Sunday, February 21, 2010

White Cross

Long before I moved to Switzerland I was intrigued with the Swiss flag. I love the simple boldness of a white cross on a bright red background. The Spanish bull is the other symbol I love, although I do feel slightly embarrassed by his large testicle(s). I appreciate the “I Heart NY” logo and I’ll probably buy a tank top and mug when I’m back in The City.

Let’s return to the cross. According to Wikipedia, the cross is one of the most ancient human symbols, used by many religions. It’s frequently a representation of the division of the world into four elements (Earth, Water, Air, Fire) or cardinal points (N, S, E, W). The cross also combines the concepts of divinity (the vertical line), and the world (the horizontal line). The word cross was introduced to English in the 10th century as the term for the instrument of the torturous execution of Christ. It stems from the Latin crux, via the Old Irish cros. Previously, a cross was called a rood.

The history of Switzerland as a nation began in 1291, when three cantons in central Switzerland decided to help each other in defending their rights against the counts of Habsburg. They formed the Old Swiss Confederacy (1291 – 1515), a loose federation of autonomous regions, with no common field sign, uniforms, or high commander during most of its history. When Swiss troops went to war they carried the flags of their region with them. It was very difficult for the Swiss to recognize their allies on the battlefield. In the battle of Laupen (1339), white stripes forming crosses were fastened on the confederate soldier's breast, back, shoulders, arms, leg, hats or weapons. In the middle of the 15th century, the white cross was integrated into the flags of the member states of the confederacy. Today, Switzerland consists of 26 federal states called Cantons. Each canton still has its own coat of arms or flag.

The Swiss flag was officially introduced on December 12th, 1889 through the Swiss Federal Council. At the same time the dimensions of the cross were formally established, describing the horizontal arms as one sixth longer than the width of the vertical lines. The size of the cross in relation to the red field is not formally established but comes close to the ratio of 5:8. The exact hue of red in the Swiss flag is not defined by law. Various shades of red have been used over time. In 2007, the federal authorities defined “Swiss Red” to be Pantone's PMS 485 (100% magenta and 100% yellow). For web use, this color translates to the hexadecimal value of #F00000. The web safe equivalent is #FF0000. The Vatican City is the only other sovereign-state with a square flag.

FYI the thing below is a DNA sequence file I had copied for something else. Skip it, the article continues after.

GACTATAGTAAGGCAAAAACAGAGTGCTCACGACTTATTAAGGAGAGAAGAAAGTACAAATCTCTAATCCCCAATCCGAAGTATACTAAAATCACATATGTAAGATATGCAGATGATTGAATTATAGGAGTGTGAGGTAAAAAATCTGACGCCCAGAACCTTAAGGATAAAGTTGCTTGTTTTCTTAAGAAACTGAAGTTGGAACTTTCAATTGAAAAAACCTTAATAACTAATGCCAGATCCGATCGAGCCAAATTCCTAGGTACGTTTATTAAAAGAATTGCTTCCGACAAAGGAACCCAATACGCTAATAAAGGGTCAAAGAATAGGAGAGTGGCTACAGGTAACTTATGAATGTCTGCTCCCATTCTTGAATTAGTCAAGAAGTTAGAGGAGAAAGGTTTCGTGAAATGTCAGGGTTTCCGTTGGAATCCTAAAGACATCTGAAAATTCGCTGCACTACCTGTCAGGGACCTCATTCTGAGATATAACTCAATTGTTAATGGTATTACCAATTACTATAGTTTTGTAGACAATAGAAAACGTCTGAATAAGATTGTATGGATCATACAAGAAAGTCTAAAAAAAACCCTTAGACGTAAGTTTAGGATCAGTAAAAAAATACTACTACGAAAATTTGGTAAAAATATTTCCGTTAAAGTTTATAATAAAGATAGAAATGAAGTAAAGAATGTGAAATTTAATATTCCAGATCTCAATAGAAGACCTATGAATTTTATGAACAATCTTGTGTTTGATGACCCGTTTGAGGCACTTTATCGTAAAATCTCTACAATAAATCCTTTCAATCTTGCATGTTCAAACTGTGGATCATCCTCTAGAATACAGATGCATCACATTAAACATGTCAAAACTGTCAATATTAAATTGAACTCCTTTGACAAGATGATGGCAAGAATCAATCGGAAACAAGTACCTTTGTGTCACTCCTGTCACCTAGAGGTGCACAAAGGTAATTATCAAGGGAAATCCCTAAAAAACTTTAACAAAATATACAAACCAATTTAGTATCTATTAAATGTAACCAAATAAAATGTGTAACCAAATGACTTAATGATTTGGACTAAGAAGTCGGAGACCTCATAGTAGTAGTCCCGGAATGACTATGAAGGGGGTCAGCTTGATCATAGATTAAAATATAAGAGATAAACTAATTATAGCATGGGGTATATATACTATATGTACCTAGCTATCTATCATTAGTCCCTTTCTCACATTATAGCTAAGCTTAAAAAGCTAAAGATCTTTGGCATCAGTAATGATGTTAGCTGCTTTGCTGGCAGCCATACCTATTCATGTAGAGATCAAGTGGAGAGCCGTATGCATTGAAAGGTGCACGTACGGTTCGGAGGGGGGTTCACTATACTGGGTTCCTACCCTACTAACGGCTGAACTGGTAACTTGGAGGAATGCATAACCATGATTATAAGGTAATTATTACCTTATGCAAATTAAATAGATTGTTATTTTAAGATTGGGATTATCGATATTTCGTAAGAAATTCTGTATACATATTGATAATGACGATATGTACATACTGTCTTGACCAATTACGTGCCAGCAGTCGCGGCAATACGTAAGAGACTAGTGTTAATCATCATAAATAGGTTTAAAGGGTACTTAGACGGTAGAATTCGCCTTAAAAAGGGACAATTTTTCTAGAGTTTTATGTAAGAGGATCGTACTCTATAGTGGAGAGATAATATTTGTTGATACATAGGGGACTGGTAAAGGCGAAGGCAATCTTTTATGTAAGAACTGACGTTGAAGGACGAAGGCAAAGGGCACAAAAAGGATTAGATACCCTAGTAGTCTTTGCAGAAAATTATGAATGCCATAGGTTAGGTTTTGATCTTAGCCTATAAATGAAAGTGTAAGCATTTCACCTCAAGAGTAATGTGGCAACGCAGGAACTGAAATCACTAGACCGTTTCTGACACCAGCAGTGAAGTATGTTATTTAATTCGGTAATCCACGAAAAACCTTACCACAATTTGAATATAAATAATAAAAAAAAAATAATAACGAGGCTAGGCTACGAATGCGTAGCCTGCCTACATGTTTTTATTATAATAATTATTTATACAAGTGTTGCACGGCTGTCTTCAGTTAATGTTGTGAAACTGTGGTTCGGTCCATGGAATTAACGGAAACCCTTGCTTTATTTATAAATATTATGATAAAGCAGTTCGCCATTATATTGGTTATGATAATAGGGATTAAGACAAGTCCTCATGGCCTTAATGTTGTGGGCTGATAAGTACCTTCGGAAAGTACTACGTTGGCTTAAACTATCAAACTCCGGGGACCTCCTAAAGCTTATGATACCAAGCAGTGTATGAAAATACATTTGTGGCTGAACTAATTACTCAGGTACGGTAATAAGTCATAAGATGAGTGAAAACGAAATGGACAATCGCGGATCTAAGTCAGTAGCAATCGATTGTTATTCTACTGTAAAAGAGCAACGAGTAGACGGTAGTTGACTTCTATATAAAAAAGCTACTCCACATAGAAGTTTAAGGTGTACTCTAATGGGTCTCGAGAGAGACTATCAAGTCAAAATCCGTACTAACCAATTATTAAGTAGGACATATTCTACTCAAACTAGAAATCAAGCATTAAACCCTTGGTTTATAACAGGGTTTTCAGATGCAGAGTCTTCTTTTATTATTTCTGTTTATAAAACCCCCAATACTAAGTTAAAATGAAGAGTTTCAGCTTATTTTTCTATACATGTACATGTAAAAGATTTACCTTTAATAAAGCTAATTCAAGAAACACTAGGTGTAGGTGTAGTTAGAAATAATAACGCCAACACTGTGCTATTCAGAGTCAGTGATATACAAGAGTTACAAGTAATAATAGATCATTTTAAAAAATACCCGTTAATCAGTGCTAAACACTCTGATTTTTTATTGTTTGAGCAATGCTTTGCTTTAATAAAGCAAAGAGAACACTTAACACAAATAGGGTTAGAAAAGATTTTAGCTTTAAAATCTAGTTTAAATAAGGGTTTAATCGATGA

Destruction, removal or desecration of a Swiss, cantonal or municipal flag or coat of arms that has been installed by a public authority is punishable by a monetary penalty or imprisonment of up to three years. The destruction or desecration of privately owned flags is legal. The use of the Swiss flag or coat of arms on merchandise is technically prohibited by the 1931 Federal Act for the protection of public coats of arms and other public insignia. This prohibition is not enforced. Zürich is overflowing with logos, clothing, home goods, and advertisements using the Swiss flag.

The Red Cross symbol is a reversal of the Swiss national flag. In 1863, the Red Cross was founded by the Swiss merchant Henri Dunant and the Swiss General Dufour. National Red Cross organizations in non-christian countries interpreted the Red Cross as a Christian symbol and replaced it by their own religious symbols. The color red on white background was retained. Today, three official Red Cross symbols are in use: the red cross, the red crescent, and a red crystal which is devoid of any national, political or religious connotation.

What do you think of the Swiss flag? Would you wear it? Would you eat it? Do you have a close tie to the flag of your birth country?

Sources used:
Wikipedia - Cross
Wikipedia - Rood
Wikipedia - Swiss Federal Council
Wikipedia - Swiss flag
Wikipedia - Fahne und Wappen der Schweiz
History of Switzerland's Flag
Red Cross - The history of the emblems

1 comment:

  1. I don't mind the Swiss flag, but I woulnd't put it in my backyard. For that matter, I don't believe in putting any flags in a private yard. I find this obsessive patriotism tacky, even when I see it done in the US. The only time an Italian hangs the flag is when the World Cup is going on :-)

    I would definitely eat it, especially if it's made of chocolate like the bunnies in your picture ;-)